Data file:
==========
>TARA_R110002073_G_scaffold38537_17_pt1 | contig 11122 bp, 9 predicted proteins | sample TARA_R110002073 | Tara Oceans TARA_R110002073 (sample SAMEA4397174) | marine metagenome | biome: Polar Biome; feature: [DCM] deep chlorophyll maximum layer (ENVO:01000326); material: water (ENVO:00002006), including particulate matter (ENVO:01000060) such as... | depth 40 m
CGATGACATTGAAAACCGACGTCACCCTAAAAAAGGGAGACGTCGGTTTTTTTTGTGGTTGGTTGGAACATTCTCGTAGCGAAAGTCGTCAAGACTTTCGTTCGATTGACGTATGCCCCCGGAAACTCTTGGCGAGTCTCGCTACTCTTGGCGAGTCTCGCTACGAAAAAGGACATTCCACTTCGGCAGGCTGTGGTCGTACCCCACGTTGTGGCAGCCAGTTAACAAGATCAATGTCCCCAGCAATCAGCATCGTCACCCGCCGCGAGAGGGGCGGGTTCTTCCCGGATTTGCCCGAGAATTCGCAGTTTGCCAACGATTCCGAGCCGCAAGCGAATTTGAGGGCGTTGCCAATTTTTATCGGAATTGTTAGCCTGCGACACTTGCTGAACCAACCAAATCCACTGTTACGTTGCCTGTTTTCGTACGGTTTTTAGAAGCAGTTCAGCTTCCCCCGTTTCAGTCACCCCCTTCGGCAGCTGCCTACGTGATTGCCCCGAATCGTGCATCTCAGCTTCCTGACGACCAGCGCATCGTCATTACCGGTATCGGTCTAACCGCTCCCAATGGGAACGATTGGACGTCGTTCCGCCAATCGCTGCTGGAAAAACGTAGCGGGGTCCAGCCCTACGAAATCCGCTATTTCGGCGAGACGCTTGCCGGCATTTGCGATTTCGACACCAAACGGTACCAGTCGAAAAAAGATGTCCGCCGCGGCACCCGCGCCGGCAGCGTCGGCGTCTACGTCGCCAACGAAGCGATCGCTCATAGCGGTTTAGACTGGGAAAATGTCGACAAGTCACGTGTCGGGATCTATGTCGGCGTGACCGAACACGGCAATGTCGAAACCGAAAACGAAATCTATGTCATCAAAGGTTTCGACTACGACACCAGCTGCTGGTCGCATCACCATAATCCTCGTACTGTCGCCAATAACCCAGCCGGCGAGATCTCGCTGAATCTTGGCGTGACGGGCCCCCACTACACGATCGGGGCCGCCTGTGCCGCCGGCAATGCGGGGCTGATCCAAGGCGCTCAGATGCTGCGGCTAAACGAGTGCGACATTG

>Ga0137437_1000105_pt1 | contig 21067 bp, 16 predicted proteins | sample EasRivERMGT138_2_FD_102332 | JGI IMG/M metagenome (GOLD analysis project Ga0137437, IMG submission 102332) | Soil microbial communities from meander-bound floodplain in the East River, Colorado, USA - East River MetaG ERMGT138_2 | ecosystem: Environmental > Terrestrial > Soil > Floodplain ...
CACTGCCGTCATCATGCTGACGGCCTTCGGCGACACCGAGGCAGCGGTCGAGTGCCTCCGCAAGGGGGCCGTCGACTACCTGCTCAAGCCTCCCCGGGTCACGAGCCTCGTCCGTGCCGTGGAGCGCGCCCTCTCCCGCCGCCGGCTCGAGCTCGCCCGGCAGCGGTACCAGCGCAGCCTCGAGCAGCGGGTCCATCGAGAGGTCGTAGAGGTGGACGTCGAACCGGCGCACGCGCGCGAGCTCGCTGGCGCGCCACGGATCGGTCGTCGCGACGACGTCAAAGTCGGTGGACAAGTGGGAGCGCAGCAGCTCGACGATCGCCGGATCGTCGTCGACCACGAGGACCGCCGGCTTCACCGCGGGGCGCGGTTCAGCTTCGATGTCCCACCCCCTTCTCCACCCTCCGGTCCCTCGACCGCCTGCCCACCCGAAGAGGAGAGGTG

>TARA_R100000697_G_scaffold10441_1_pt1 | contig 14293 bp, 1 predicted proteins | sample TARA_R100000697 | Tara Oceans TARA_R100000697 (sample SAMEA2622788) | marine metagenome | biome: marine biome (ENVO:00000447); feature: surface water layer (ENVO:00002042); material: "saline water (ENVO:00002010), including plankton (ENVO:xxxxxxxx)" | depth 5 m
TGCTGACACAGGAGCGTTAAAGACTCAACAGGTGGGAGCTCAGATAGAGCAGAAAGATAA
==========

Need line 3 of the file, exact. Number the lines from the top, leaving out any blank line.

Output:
>Ga0137437_1000105_pt1 | contig 21067 bp, 16 predicted proteins | sample EasRivERMGT138_2_FD_102332 | JGI IMG/M metagenome (GOLD analysis project Ga0137437, IMG submission 102332) | Soil microbial communities from meander-bound floodplain in the East River, Colorado, USA - East River MetaG ERMGT138_2 | ecosystem: Environmental > Terrestrial > Soil > Floodplain ...